Overall it was a very frustrating 6 months. Each operator I spoke with was very nice and polite, but they're basically not empowered to do anything except leave a mmessage for the "account executive" to call me - -  WHO NEVER ACTUALLY CALLED ME ONCE DURING THE ENTIRE SIX MONTH ORDEAL!!

I'm not sure if this is the cost of low fees or just me having less than $200k assets with them. Either way, this took Vanguard down a few notches in my book from god's gift to individual investors to a place that has low fees and good fund options.

Hope this was useful to others considering the Mega Backdoor Roth.

brooklynguy

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Re: 401K Pro-Rata Rule for Mega Backdoor ROTH IRA (Vanguard)
« Reply #29 on: June 25, 2015, 08:44:02 AM »
THREE CHEERS!

News that the Supreme Court just handed down its eagerly anticipated decision in the "Obamacare case" and that there's an update in bearkat's mega back door Roth ordeal both hit my inbox at the same time, and (in all seriousness) I chose to focus on the latter first!

MDM

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Re: 401K Pro-Rata Rule for Mega Backdoor ROTH IRA (Vanguard)
« Reply #30 on: June 25, 2015, 09:59:29 AM »
To close the loop, IT IS DONE!... Finally.

Thanks for the update and glad to hear that it ended well.

brooklynguy

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Re: 401K Pro-Rata Rule for Mega Backdoor ROTH IRA (Vanguard)
« Reply #31 on: June 25, 2015, 10:21:47 AM »
A moral of bearkat's story is not to blindly trust in the competence of financial institutions.

Many of us have a natural tendency to unconsciously assume that the computers and mega-corporations handling our financial affairs are infallible (how many people actually regularly check their account statements, paystubs and tax forms for mistakes?), but, as bearkat's saga illustrates, fuck-ups abound (even at the exalted Big V).

I did a brief stint in the in-house legal department of a major financial institution, and the biggest impression it had on me was to remove my blinders to the capacity of these companies to fuck up, sometimes royally.  These companies process zillions of transactions a second, so even a laudably low fuck-up rate will produce a staggering number of fuck-ups.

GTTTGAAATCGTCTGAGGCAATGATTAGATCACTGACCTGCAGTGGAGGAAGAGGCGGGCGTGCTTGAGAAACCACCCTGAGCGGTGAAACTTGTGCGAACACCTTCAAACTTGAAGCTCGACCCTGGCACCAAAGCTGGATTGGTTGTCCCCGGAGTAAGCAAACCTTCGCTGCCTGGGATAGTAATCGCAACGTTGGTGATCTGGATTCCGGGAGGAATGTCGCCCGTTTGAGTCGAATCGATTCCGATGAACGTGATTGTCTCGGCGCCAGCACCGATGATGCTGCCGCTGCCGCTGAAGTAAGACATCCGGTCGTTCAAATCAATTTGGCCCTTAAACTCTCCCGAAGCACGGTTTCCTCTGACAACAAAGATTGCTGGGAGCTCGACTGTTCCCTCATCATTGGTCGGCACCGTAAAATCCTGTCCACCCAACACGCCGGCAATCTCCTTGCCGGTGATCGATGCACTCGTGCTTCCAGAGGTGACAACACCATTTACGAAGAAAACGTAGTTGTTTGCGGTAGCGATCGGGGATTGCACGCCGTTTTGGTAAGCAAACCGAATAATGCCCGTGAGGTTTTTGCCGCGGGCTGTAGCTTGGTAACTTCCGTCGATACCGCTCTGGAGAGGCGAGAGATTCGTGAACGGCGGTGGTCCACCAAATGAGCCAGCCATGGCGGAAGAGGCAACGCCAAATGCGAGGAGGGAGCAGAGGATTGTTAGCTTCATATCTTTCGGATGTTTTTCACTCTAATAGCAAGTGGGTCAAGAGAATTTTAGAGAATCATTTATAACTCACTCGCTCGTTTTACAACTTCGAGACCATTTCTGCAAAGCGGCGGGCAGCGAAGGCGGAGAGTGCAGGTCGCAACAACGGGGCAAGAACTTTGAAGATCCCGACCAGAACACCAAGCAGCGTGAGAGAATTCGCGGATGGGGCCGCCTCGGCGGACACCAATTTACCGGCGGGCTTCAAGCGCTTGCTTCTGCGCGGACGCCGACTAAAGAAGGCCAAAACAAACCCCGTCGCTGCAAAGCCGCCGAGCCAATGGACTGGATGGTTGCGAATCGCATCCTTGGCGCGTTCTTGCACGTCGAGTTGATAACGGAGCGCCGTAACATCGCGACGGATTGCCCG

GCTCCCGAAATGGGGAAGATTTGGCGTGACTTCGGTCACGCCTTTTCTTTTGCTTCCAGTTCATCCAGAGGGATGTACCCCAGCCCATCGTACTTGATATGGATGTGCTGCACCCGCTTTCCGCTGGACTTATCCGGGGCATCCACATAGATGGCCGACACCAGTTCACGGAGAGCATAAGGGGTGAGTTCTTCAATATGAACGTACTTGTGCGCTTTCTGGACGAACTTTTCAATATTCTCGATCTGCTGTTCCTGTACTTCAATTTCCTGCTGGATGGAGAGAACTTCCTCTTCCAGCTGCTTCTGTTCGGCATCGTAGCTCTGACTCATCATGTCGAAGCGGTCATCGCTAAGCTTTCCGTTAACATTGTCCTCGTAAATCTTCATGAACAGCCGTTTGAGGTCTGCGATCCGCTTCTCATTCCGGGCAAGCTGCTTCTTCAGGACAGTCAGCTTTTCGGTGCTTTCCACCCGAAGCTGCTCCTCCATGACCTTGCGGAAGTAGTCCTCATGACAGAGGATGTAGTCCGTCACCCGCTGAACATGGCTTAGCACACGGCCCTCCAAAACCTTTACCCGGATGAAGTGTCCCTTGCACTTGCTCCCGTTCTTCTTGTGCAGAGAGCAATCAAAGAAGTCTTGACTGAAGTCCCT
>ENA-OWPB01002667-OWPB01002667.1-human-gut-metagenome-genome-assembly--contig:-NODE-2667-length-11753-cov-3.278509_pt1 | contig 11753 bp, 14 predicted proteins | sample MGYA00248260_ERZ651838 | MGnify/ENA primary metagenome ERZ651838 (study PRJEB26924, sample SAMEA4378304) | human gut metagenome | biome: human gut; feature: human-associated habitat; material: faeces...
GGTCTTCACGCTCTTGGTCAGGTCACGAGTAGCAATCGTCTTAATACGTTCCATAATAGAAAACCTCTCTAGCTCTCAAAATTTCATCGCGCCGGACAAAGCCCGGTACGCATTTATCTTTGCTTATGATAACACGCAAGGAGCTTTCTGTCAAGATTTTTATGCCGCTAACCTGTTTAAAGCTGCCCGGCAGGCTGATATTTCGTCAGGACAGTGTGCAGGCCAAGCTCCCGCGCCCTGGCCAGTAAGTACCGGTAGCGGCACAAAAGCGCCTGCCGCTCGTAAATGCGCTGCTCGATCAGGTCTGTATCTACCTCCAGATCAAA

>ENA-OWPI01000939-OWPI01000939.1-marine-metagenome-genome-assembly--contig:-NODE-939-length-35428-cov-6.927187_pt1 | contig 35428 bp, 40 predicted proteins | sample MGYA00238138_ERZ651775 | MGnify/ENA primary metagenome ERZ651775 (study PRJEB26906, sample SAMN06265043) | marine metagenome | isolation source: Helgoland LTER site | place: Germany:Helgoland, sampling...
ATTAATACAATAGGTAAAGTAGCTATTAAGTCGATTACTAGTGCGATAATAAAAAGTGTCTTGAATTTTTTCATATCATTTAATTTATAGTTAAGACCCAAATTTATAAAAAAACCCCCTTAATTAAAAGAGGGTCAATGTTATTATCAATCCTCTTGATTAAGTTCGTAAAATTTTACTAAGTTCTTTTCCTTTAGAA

Let bearkat's example be lesson to all of us:  always be on your guard against fuck-ups.

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Re: 401K Pro-Rata Rule for Mega Backdoor ROTH IRA (Vanguard)
« Reply #32 on: June 25, 2015, 11:58:55 AM »
This is an interesting read, and I'm glad to hear it was resolved.

I also did a Mega Backdoor Roth contribution this year, and though the were no fuck-ups on anyone's part except my own, I'd like to relate the story as a warning to others about reading fine print in your 401k.

The saga begins in October of last year. I had just started a new job, and my 401k space was already maxed out for the year after hitting the ceiling early at my old employer. That left me in position to miss out on my new company's 401k match for the last two months of the year.

Fortunately, my new company's 401k allows after-tax contributions, so I realized that I could just contribute the bare minimum (6%) to earn the full match (3%) as an after-tax contribution. So that's what I did. At the end of the year, I had $720 in after-tax contributions and a $360 company match in my 401k. In January, I learned (along with everyone else here) about the IRS's new thumbs up on post-tax 401k-to-Roth-IRA rollovers. Since my 401k plan also allows for in-service rollovers of post-tax contributions, it seemed that all the stars were aligning in my favor.

I called my 401k company to arrange the rollover. They sent me a check for $730.10 (including $10.10 in earnings) and I sent the check straight to Fidelity, after calling them to confirm that I could, indeed, roll the money into my IRA. The $720 went straight in penalty-free, but the $10.10 in earnings will be reported as income for 2015 and taxed this year.

All was good, until about a month after the rollover, when I got a message from our benefits department informing me that my company match for 2014 ($320) was being withdrawn. Apparently, somewhere in our 401k documents is some verbiage that states that if you roll over the funds that triggered the company match, you lose said match. So my stroke of cunning brilliance ended up costing me a few Benjamins :/

Oh well. Won't be an issue for most people, I don't think, but consider yourselves warned!

bearkat

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Re: 401K Pro-Rata Rule for Mega Backdoor ROTH IRA (Vanguard)
« Reply #33 on: June 27, 2015, 12:53:21 AM »
All was good, until about a month after the rollover, when I got a message from our benefits department informing me that my company match for 2014 ($320) was being withdrawn. Apparently, somewhere in our 401k documents is some verbiage that states that if you roll over the funds that triggered the company match, you lose said match. So my stroke of cunning brilliance ended up costing me a few Benjamins :/

Oh well. Won't be an issue for most people, I don't think, but consider yourselves warned!

Great reminder! Sometimes even when it seems like the stars are perfectly aligned, BOOM supernova, and it all gets blown to shit.

You oughta look out.

Trudie

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Re: 401K Pro-Rata Rule for Mega Backdoor ROTH IRA (Vanguard)
« Reply #34 on: August 28, 2015, 02:00:55 PM »
So, I just got off the phone with Vanguard to do my first in-service distribution.  They said they'd have to mail me paperwork, that I would have to fill out and mail back.  They weren't allowed to just do it over the phone.  And they weren't allowed to email me the forms.

Next, I'll hear that they will want it sent by smoke signals...

Sigh.

This is required by many providers if you are married.  I will have to fill out paperwork that they send me, then notarize and send it in.